On January 26, 2005 my beautiful brother Mick died suddenly at his home from a heart attack at age 50. I lost one of my best friends on that sad day.
Growing up in a family with eleven people in one small house was awesome but very busy. Unfortunately we couldn’t all become best friends because of our age differences. My brother Mick was two years older than me so we became very close. Our bedrooms were right next to each other and if we both laid at the end of our beds we could see each other and talk until our older siblings, Joan and Jim, came to bed.
We grew up in a neighborhood with lots of kids that played with each other. The older kids included us younger kids in a lot of baseball and hockey games, in snow fort building and in games like Red Light, Green Light in our yards. We had so much fun.
Mick was always goofing off even when he was suppose to be working. Every summer we picked blueberries to help pay for our school clothes. One morning my mom dropped us off at Hyrn’s Blueberry Patch and when she picked us up eight hours later, Mick had goofed off so much that day that he only made 12 cents. Needless to say, he got into trouble with my mom.
Another time I thought Mick would get into trouble is when he would drive me and my three younger sisters to Wednesday night Catechism class at St. Thomas Church. We were all supposed go to the class but Mick skipped every class that year. He would drop us off at church and then head over to McDonald’s and come back to get us when class was over. As far as I know my mom never found out.
Probably the first time I realized how close Mick and I had become was in high school. Mick was very handsome, athletic, had a great personality and was smart but he never acknowledged it. Mick had lots of friends and because of his great personality and looks he had a lot of girls that had crushes on him. I was always so proud to be around him and loved him so much.
Mick had a very frustrating side, too. Mick was stubborn and never realized his full potential. Mick had so many natural gifts but never felt worthy of his gifts. In his senior year he was chosen to be on the homecoming court and when he heard the news he said, “Bob Nolan should have been chosen before me because he has done so much for our class and I don’t deserve it.”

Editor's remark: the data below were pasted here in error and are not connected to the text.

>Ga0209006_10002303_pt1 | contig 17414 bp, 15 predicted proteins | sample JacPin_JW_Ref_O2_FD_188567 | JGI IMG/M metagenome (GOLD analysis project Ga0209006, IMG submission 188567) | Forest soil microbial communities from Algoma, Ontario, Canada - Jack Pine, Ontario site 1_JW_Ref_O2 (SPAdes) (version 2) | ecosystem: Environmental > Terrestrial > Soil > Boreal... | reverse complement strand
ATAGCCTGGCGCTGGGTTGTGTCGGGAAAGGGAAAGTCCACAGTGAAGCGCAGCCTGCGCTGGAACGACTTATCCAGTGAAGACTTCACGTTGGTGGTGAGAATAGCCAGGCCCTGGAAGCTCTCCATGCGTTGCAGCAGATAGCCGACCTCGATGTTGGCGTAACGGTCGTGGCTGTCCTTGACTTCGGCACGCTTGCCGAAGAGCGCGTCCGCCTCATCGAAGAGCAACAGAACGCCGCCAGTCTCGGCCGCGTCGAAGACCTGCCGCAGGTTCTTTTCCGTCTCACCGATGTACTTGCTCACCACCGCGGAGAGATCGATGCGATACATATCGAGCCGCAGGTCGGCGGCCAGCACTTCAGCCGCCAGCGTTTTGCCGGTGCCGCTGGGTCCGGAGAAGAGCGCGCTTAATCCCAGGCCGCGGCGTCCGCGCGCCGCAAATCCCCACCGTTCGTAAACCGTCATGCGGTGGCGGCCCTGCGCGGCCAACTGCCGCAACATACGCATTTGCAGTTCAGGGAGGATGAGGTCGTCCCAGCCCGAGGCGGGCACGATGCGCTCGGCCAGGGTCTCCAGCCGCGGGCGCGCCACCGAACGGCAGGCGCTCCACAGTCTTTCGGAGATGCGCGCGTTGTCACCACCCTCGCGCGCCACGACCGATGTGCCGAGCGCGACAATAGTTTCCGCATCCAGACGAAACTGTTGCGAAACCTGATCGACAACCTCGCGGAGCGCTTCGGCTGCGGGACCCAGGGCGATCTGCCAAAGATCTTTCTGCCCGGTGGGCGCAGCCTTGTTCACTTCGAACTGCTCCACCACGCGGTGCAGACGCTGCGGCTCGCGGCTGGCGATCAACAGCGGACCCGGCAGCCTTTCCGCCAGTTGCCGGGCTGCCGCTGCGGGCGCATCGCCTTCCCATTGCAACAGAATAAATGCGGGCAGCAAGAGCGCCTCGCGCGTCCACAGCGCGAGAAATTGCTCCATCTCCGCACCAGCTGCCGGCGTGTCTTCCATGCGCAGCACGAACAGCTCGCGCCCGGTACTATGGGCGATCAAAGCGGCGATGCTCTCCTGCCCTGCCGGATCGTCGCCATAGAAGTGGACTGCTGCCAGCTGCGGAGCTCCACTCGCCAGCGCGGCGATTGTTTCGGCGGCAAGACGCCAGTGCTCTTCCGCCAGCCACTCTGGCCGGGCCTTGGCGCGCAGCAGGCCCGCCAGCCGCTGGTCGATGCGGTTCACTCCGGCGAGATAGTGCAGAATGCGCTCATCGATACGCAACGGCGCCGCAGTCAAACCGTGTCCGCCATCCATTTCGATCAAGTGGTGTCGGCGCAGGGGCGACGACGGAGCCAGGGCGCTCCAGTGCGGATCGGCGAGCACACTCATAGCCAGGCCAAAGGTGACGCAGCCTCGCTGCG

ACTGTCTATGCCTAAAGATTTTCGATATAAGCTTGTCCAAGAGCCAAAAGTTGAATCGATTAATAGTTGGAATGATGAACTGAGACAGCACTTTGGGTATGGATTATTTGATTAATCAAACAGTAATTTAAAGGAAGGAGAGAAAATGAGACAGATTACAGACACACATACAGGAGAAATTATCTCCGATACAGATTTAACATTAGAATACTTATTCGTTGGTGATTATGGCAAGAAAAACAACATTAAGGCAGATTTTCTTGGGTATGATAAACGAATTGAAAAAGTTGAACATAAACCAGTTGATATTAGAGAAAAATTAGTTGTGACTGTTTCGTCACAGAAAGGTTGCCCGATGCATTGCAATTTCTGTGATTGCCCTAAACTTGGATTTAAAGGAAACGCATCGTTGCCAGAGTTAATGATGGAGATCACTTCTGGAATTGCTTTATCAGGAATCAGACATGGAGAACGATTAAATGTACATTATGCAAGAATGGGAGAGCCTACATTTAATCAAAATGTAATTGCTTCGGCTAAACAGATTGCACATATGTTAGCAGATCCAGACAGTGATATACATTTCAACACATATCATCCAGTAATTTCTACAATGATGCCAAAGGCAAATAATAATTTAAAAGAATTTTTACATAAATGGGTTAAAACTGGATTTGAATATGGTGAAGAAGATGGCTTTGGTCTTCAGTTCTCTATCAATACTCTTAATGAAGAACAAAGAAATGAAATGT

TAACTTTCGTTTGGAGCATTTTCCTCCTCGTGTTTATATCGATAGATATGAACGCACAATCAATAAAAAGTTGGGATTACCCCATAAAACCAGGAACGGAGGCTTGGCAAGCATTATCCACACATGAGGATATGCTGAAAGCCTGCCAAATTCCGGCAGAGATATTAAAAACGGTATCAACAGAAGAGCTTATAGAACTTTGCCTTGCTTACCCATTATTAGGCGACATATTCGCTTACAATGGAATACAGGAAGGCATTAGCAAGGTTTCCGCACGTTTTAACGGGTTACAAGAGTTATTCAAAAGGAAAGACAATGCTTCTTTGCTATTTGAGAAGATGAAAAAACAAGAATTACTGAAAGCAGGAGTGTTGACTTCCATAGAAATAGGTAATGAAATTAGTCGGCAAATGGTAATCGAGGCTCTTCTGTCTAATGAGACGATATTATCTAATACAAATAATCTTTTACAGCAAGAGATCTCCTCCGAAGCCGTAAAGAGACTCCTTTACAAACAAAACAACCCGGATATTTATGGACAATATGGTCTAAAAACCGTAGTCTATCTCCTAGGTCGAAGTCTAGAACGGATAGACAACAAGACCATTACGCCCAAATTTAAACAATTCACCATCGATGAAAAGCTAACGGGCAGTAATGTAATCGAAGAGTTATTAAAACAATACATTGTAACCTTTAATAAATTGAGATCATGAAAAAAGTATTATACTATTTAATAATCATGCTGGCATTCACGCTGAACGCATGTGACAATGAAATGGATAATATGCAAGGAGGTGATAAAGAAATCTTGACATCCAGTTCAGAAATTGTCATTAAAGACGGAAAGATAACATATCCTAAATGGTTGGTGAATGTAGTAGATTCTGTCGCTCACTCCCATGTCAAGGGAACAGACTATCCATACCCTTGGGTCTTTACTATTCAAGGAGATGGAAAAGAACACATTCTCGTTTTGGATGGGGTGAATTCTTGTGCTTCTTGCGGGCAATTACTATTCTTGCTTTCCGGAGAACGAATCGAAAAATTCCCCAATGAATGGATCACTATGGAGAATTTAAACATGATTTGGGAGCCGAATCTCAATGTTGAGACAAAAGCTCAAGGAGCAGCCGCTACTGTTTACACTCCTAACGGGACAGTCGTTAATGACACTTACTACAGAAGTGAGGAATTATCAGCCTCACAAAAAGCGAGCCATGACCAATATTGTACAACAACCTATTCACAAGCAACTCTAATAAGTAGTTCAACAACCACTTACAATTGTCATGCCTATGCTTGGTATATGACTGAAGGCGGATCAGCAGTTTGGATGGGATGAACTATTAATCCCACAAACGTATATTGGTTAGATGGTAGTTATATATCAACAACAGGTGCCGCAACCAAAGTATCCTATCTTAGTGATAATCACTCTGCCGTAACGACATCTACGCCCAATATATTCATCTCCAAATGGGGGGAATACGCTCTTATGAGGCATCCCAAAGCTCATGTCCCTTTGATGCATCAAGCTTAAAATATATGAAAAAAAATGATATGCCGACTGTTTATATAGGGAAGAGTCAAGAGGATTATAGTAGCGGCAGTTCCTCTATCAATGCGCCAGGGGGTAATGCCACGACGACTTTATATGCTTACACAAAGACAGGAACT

After high school Mick and I remained close. I absolutely adored him and was so proud to call him my brother and my friend but his stubborn ways were getting more frustrating. Mick started to drink a lot and my parents were getting worried about him but I was just plain mad at him because my unselfish brother was now so selfish and was hurting our parents.
One day Mick and I were driving around town and talking and Mick told me a deep dark secret. He said, “Sometimes I can see myself driving really fast down Horton Road and when I get to the end instead of stopping at the cross street, I would like to keep driving fast into the trees.” At that moment I was devastated and felt so helpless but I kept his secret.
While going to school at Eastern Michigan University and working at a local hospital Mick met Jackie who later became his wife. Jackie already had two adorable kids, Eric and Jennifer, and Mick instantly fell in love with all three and they became a beautiful family. Mick eventually adopted Eric and Jennifer as his own. Later they had Jessica and Michael and their family was complete. They moved to Muskegon and I thought Mick had finally found true happiness but I was wrong. Mick started drinking more until Jackie had had enough. Jackie had suggested that we conduct an intervention with Mick so we did. We sat in a private room with a counselor, Jackie, my parents and Mick’s eight siblings all sitting in a circle as we talked with Mick. After our intervention Mick agreed to go into a treatment center.
I remember my dad saying, “If a guy really wants to quit drinking, he should be able to.” But after our whole family was educated on addiction, we all learned it is easier said than done. During that time we all learned a lot about addiction and became less judgmental.
The treatment facility Mick went to didn’t fix everything but it was a good place to start. As the years went on Mick had his ups and downs which affected his family life. I had a chat with Mick not long before Mick died and on that day he had already attended two AA meetings and I asked him why he went to two that day. He said he was starting to struggle more at that time so he was trying to attend more meetings per day for at least 21 consecutive days. Mick said, “The real struggle with addiction is the thinking and not necessarily the chemical dependancy.” Today I believe Mick’s “thinking” was his biggest problem starting from when he was young.
It baffles me to think that all nine of us kids have the same parents but we are all so different. Mick had every gift imaginable except the gift of self-worth.
Dear Jackie, Eric, Jennifer, Jessica and Michael,
I know your husband/dad was tough on you at times but he loved you all so much. Maybe he never felt he could ever live up to his own expectations of being a good husband and father.
I love you all.
I miss Mick but lucky for me every day I get a glimpse of him through Chad, Corey and Bryan because of their laugh and sense of humor, the way they scratch their head, the way they walk, the way they love and their sometimes stubborn ways. My brother Mick loved bigger than most people could ever imagine and touched so many lives and was so loved by all and I’ve missed him every day for nine years.